But here are some things you need to do in order to take your book from an idea to a bookstore-ready novel:
- Write your first draft - This should be obvious, but you actually need to write your book in order to get your book into a bookstore. As I mentioned above, check out our free e-book for help writing your draft.
- Revise your draft - Take a break from that draft before going back to kill your darlings. This could take multiple rounds of revisions to get your book to where you consider it perfect.
- Get beta feedback - Beta readers are invaluable helpers in your journey to writing a marketable book. Learn all about them at this link.
- Hire an editor - Don’t edit your own work. Don’t do it. Don’t think Grammarly will catch everything. Hire, at the bare minimum, a copy editor to catch all the typos, punctuation mistakes, and grammatical errors that will make you look unprofessional. If you have the budget, there are other editing professionals you can hire to make your book better.
- Design an irresistible cover - “Never judge a book by its cover” is poetic but, unfortunately, books are always judged by their covers. So study what book covers work well in your genre and connect with a professional to make one that forces readers to pick it up.
- Pay attention to formatting - Depending on the bookstore and your distribution strategy, you could be formatting three different versions of your book at once: e-book, paperback, and hardcover. Odds are, bookstores will only sell your e-book and paperback, but make sure you triple check the formatting of your books, especially the proof copies you get before publishing.
This has been a very brief, high-level overview of preparing your story to become a full-fledged book.
But if you can say you’ve really put in the work to understand your audience, analyze your competition, and make your best book, you’re ready for what’s next: getting your self-published book out there.
Getting Your Book in Bookstores
Unfortunately, there isn’t a magic button that does all this hard work for you. Even in situations where distribution is made simple, the work doesn’t stop there.
But one step at a time.
Choosing a Distributor
First up, you should be choosing a distributor (or multiple distributors) for your book. It seems there are new options out there all the time, but here are the big players:
Kindle Direct Publishing - The biggest of the players, Kindle Direct Publishing (KDP) is Amazon’s self-publishing platform. Among many of its benefits, like its advertising platform and community, distributing exclusively on KDP allows you to sign up for KDP Select. This can allow for higher royalties and enrolment in Kindle Unlimited, but would exclude you from selling your e-book in bookstores. KDP also allows for Expanded Distribution, which lets bookstores and libraries buy your paperback books at wholesale prices.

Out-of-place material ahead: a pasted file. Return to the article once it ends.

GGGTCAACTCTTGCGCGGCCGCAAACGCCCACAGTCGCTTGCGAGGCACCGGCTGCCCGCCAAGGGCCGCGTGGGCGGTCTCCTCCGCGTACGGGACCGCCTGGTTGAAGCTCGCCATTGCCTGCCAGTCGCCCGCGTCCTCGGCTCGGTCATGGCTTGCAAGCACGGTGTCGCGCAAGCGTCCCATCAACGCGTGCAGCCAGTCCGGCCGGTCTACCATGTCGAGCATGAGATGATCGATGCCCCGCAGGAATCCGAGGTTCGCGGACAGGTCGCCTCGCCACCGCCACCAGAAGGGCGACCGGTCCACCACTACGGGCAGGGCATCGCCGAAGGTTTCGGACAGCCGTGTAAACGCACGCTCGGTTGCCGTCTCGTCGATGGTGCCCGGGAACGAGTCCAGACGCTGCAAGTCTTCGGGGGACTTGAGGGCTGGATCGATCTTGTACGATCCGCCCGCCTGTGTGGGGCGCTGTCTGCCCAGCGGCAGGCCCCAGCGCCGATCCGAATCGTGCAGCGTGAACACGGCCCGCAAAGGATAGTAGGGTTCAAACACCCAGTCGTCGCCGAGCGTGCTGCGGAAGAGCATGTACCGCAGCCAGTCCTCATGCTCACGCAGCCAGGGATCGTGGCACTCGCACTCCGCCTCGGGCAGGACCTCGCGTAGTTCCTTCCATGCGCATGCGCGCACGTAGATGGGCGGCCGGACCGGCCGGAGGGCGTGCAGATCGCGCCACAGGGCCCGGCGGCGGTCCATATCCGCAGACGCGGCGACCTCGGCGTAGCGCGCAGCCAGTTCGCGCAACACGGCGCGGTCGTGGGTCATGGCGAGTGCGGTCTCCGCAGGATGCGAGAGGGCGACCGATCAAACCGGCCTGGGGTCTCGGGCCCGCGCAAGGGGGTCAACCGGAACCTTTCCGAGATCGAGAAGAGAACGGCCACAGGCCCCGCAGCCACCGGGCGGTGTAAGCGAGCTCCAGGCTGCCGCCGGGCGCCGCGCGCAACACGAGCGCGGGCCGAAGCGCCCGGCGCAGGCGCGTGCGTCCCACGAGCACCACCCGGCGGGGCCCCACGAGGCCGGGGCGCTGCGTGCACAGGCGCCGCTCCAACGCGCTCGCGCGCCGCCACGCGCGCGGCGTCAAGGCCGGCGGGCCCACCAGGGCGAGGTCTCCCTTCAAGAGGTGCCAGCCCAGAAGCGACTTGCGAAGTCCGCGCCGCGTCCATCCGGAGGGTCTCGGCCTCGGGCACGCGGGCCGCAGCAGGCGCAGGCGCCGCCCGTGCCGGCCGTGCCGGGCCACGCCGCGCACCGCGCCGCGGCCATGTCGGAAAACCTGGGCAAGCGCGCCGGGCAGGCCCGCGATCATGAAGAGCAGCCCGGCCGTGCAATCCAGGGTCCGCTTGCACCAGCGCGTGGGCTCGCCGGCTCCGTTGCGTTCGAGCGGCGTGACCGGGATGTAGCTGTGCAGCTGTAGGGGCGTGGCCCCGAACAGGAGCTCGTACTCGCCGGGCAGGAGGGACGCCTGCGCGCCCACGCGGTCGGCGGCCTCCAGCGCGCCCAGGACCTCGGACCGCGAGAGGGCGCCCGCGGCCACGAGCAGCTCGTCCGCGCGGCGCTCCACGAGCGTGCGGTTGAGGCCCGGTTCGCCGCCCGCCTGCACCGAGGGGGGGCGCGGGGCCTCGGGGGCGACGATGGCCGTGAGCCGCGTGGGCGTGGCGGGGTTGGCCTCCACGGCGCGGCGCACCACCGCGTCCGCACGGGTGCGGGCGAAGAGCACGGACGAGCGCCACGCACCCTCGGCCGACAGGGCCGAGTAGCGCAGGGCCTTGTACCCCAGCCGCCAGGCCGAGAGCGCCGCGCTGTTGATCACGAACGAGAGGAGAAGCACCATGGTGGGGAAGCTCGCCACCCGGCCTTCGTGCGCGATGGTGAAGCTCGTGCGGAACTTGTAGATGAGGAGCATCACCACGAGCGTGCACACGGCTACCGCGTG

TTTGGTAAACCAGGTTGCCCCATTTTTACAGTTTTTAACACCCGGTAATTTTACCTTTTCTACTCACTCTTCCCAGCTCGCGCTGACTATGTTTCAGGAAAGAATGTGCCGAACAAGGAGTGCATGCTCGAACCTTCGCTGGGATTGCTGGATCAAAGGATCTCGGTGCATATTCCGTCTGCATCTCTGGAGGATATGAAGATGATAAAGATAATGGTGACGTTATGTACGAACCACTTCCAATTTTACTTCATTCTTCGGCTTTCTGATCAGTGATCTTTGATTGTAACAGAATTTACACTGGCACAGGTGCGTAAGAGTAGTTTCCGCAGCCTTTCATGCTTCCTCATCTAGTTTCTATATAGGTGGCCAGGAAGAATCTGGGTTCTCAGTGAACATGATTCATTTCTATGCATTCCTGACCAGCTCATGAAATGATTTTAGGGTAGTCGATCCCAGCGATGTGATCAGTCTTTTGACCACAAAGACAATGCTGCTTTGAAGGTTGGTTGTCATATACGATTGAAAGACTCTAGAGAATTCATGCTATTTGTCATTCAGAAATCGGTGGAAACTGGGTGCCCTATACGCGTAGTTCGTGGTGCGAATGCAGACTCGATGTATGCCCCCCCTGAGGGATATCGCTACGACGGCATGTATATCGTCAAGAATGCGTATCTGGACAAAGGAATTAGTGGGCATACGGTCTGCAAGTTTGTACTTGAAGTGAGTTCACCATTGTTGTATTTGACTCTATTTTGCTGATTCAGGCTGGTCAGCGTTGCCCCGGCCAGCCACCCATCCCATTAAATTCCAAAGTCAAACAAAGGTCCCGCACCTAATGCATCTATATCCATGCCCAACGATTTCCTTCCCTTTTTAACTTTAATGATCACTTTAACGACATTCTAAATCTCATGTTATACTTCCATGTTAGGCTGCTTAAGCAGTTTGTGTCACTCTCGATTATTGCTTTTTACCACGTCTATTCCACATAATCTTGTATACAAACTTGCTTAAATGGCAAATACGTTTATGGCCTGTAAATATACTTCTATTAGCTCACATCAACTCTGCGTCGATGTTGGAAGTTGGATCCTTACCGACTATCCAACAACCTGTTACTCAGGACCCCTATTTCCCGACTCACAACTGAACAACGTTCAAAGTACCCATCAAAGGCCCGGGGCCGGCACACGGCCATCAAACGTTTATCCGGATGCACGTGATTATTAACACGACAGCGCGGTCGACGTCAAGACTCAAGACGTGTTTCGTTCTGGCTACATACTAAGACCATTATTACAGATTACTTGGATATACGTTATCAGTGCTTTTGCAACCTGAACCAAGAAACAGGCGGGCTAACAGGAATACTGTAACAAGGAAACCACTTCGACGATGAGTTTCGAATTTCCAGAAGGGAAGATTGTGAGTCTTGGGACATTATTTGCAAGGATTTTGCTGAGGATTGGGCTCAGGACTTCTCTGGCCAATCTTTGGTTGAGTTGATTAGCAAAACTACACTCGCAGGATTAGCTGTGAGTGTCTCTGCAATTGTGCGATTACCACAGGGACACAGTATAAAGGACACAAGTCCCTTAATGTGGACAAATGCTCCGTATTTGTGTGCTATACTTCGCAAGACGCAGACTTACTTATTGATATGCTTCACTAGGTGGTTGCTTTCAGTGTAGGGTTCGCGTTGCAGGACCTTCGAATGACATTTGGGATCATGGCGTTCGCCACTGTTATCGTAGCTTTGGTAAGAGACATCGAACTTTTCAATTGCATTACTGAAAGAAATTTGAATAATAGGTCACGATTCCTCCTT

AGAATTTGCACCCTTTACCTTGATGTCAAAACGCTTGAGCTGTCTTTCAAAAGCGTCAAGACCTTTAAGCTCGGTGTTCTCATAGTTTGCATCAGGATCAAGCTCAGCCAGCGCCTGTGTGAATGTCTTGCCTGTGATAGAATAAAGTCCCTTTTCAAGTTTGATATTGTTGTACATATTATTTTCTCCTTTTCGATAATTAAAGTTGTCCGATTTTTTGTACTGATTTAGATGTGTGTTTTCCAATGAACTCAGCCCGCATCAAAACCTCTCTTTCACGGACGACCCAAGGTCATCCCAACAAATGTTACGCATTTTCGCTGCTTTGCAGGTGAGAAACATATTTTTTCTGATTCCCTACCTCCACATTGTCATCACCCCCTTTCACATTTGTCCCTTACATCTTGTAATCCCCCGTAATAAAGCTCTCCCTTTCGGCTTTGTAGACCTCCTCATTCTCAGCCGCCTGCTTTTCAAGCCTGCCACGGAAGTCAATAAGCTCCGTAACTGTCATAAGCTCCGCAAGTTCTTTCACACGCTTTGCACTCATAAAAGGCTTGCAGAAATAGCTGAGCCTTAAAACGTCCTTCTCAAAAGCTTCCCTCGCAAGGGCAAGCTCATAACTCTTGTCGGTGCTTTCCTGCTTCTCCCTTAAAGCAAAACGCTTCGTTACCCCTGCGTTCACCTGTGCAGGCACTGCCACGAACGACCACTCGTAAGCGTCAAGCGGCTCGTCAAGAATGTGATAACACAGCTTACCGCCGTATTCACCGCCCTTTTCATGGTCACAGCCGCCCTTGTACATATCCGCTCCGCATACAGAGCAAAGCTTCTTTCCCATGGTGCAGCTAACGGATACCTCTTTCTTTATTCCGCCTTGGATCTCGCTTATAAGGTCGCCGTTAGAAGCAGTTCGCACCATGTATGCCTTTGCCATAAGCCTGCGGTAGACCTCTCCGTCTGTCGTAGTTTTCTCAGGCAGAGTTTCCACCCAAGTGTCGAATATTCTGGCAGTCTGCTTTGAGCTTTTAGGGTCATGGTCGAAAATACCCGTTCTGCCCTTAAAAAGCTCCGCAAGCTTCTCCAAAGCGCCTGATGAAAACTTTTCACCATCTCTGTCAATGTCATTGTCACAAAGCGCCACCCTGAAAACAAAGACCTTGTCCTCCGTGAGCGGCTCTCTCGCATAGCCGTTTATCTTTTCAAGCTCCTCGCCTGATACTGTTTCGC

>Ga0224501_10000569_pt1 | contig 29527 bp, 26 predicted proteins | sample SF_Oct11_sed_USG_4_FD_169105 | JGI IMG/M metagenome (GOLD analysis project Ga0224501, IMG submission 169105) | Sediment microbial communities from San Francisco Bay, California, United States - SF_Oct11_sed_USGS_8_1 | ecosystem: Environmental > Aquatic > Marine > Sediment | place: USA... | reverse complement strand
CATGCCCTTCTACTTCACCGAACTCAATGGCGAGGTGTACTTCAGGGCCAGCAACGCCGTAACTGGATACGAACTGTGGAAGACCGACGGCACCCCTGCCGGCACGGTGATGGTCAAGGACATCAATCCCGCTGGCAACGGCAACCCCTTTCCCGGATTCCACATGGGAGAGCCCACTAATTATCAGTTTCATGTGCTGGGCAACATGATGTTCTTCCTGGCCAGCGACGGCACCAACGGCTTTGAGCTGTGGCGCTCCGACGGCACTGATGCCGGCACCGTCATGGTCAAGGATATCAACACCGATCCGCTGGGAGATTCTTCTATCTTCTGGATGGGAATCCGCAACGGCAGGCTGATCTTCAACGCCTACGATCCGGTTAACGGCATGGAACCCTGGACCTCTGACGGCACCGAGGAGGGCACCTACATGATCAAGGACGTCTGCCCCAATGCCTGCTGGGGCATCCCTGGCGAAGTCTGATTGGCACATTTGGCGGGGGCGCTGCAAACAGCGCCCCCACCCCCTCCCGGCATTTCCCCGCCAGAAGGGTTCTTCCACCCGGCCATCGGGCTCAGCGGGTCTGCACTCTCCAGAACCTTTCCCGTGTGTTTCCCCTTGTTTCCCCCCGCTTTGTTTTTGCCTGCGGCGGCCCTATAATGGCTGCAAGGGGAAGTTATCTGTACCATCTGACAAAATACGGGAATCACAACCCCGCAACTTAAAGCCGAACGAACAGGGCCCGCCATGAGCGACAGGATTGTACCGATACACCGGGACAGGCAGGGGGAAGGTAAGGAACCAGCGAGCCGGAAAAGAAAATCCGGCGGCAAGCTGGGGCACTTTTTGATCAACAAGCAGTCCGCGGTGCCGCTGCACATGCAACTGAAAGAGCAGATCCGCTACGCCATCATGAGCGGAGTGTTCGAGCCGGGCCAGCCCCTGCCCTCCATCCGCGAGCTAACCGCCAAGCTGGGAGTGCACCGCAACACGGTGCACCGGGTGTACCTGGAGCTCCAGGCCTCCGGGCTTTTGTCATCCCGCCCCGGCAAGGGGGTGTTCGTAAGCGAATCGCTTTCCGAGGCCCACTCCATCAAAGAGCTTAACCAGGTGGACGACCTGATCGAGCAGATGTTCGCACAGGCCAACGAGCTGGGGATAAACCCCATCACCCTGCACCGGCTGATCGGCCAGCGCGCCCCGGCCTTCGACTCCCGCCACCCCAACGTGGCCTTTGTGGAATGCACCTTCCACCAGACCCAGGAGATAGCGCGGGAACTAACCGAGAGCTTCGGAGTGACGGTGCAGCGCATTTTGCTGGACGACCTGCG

IngramSpark - When it comes to distributing your books to a wider web of stores, IngramSpark shines. Where KDP focuses on Amazon and some partners, IngramSpark offers many of the same formatting tools, courses, and community while casting a wider net, which includes distribution to Amazon and major bookstores. Unlike KDP, you must pay for each title you upload (including revised versions of the same title), which costs $49 USD to upload your e-book and paperback at once at the time of writing this article, although ALLi members get discounts.
Smashwords - Smashwords was (and, at the time of writing, still is) one of the easiest ways to get your e-books everywhere. Amazon, Barnes & Noble, Apple, Google, Kobo, and more are as easy as putting your manuscript through their system and clicking submit. Smashwords has a very popular online store for readers, too, but lacks any printing services for paperback or hardcover. In February 2022, it was also announced that Draft2Digital is acquiring Smashwords, and the combination of the two should make for some big ripples in self-publishing.
Don’t email me with angry words because I didn’t list your preferred distributor, but these are the biggest three in the industry right now. If you’re looking for more options, consider checking out distributors like Lulu, Draft2Digital, and Bookbaby.
Distributing E-Books vs. Paperbacks in Bookstores
Some of those distributors will do e-books, some give an option just for paperback, and some will do both. But how do you actually get those into stores and on shelves?
With e-books, it’s pretty easy. If you go with Expanded Distribution with KDP or publish through IngramSpark or Smashwords, your e-book will automatically show up in the online stores partnered with those distributors.
That’s the nice thing about e-books; you can get them distributed basically everywhere, since they’re just files.
Does that mean they will sell? No. You need to have a solid marketing plan in place to drive people to those marketplaces.
Paperbacks are a different situation, though. Physical copies of books take up valuable space on shelves. Think of every single book in a bookstore as an investment. If the store can’t get a return on their investment, they won’t stock a book.
So you have two options:
- Work on your marketing and community building until your book becomes popular or requested enough the store wants to stock it (and can buy it through your distributor)